The president of the Federal Reserve Bank of Kansas City, Thomas Hoenig, said Wednesday that the so-called Volcker Rule — a proposal to ban banks from proprietary trading and investing or sponsoring hedge funds — is essential to end "too big to fail."
In a speech before the U.S. Chamber of Commerce, Hoenig also emphasized that Fed supervision of banks was essential to monetary policy while a reform bill must give the government resolution powers over systemically important firms.
"A credible resolution process, simple rules for leverage and loan-to-value limits and the Volcker Rule reforms will allow all banks to compete on an equitable basis. In the end, reinstating these fundamental principles will enhance consumer, business and Main Street access to the most essential resource — capital," he said.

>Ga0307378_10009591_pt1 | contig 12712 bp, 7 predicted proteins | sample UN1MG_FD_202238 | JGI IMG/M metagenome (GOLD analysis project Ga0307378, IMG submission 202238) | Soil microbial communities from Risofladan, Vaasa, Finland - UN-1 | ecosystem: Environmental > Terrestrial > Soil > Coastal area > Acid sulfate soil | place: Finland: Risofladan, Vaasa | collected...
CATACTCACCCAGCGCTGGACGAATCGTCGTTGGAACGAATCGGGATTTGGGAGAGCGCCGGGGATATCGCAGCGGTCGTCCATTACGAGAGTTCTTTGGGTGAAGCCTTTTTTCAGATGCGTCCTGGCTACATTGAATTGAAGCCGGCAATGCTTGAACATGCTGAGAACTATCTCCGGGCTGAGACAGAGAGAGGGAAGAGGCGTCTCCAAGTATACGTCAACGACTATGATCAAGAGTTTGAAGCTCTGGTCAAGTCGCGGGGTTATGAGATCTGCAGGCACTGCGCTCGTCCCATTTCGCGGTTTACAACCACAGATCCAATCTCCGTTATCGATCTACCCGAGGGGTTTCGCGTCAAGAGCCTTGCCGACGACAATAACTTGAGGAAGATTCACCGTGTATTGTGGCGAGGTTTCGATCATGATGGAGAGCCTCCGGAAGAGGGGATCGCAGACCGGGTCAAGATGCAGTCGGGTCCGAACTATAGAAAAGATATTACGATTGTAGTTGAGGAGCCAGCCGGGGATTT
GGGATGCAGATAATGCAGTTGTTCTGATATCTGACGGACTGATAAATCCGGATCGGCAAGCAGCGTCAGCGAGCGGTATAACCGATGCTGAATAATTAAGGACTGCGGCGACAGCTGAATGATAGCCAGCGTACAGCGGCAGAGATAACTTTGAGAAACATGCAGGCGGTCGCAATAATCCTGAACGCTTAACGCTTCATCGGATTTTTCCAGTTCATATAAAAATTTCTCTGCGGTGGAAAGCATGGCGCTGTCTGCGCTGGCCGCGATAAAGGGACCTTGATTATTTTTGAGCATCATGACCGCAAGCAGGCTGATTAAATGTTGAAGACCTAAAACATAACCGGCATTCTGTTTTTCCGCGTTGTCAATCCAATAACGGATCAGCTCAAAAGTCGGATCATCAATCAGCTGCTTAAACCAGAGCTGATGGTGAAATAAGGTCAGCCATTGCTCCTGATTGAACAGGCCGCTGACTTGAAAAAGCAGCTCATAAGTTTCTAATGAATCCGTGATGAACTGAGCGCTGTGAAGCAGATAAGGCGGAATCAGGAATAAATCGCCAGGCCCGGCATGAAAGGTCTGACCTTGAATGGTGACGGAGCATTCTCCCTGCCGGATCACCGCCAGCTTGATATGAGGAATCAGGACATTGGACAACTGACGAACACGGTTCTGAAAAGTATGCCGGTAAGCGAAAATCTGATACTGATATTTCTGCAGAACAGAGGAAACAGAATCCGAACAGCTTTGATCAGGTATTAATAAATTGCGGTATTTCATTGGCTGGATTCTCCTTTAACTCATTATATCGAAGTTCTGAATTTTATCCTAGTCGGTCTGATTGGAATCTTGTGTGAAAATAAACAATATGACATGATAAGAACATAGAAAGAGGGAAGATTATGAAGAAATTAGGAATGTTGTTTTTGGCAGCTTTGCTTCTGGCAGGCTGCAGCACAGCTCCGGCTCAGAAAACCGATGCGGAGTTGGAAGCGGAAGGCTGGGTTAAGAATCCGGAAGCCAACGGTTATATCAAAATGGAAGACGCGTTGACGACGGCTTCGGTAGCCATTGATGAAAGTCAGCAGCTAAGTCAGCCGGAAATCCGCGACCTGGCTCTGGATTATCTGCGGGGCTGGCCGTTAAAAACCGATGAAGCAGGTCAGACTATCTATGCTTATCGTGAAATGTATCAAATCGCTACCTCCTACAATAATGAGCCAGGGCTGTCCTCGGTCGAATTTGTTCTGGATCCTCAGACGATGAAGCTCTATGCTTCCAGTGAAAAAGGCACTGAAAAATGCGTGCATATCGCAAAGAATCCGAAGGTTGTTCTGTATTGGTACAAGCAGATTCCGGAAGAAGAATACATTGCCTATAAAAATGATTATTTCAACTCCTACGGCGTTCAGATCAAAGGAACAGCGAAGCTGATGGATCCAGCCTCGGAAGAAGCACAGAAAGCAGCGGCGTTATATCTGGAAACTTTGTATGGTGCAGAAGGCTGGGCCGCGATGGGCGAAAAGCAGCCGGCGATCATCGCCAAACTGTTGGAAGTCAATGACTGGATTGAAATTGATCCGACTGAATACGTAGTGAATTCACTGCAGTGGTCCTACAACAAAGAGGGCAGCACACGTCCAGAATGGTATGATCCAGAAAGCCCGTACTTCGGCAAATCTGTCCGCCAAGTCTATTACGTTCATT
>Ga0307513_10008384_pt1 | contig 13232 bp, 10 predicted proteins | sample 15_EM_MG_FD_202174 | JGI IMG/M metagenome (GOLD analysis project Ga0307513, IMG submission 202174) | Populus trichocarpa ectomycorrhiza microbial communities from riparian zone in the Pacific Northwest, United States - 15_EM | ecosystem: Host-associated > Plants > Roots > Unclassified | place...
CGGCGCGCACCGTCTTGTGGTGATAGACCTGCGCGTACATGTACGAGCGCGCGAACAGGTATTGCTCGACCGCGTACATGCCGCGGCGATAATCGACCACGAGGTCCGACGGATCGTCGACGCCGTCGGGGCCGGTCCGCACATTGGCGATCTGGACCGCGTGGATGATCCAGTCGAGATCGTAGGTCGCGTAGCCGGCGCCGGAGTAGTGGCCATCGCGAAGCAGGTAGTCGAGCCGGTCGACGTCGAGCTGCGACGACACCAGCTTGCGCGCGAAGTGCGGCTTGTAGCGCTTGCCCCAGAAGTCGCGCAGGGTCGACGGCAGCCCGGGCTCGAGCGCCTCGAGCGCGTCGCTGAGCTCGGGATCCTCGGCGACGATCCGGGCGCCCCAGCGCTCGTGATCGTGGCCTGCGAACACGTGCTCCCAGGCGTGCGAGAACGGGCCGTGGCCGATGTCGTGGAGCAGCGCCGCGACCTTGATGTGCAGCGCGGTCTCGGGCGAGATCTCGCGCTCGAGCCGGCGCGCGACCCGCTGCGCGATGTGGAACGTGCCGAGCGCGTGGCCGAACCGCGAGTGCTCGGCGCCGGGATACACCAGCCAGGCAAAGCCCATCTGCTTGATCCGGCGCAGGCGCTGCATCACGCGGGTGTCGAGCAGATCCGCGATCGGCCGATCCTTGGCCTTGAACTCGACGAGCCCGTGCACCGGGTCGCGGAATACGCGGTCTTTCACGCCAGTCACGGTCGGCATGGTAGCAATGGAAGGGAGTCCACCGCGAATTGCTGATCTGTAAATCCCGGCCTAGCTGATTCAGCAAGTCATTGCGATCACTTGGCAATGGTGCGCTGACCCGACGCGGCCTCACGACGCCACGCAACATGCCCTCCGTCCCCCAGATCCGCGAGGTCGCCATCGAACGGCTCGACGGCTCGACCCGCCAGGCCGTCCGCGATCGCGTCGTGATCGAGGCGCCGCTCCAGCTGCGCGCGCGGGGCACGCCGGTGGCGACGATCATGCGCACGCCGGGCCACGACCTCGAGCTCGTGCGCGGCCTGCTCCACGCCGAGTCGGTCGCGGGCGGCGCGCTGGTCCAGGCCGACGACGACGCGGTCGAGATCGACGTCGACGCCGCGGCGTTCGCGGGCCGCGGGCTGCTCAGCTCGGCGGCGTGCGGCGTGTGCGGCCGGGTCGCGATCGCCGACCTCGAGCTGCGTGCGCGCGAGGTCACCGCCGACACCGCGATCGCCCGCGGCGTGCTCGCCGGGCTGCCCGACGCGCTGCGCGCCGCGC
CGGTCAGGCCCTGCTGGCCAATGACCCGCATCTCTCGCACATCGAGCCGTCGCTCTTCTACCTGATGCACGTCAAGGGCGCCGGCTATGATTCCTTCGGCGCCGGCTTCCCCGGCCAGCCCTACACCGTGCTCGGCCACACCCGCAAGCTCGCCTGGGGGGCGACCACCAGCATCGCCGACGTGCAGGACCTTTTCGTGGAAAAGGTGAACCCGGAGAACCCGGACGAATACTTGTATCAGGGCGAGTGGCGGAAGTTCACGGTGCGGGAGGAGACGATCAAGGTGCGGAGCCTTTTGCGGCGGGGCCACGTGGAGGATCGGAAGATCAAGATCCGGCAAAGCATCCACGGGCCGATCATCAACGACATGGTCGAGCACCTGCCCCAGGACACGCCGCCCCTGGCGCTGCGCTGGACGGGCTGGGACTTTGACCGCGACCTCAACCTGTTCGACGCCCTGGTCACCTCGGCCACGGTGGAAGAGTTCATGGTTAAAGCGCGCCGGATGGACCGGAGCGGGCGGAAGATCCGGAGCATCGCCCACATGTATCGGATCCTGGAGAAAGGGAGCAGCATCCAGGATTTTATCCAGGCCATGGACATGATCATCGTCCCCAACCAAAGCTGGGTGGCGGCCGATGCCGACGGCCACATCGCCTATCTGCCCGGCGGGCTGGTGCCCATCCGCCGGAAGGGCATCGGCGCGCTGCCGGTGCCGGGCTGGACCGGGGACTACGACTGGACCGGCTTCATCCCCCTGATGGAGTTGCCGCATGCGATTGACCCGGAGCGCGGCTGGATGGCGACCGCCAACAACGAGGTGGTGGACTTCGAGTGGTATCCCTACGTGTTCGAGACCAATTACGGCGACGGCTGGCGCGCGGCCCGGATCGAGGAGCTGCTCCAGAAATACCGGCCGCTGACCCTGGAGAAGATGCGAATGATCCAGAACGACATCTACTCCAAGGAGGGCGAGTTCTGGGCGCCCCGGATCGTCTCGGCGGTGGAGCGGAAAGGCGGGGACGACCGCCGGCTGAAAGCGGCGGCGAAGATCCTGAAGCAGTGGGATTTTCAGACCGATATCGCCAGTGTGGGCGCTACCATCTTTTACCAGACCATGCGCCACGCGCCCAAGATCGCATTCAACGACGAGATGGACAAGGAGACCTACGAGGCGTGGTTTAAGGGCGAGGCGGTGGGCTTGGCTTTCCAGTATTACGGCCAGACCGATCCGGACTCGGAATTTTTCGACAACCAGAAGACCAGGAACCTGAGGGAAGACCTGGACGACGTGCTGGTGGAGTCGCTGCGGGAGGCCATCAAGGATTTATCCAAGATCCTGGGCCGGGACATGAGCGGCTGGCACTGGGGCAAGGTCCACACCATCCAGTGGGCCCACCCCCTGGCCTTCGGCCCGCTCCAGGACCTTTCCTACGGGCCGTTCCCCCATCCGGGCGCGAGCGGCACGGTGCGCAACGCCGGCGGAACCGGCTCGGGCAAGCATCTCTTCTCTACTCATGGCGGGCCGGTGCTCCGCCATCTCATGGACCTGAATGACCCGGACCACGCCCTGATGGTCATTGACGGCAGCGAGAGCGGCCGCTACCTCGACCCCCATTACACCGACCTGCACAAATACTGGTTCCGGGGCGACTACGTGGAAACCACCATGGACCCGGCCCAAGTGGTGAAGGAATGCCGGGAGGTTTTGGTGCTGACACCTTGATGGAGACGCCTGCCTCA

While Senate Banking Committee Chairman Chris Dodd's reform bill would leave the Fed in charge of bank holding companies with more than $50 billion of assets — leaving some Fed banks, like Hoenig's, without any institutions to supervise — the Kansas City Fed chief said that would be a mistake.
"That would be extremely harmful for the country," he said. "I think it would be extremely harmful for our region and I think it would be extremely harmful for the input that is provided into the monetary policy."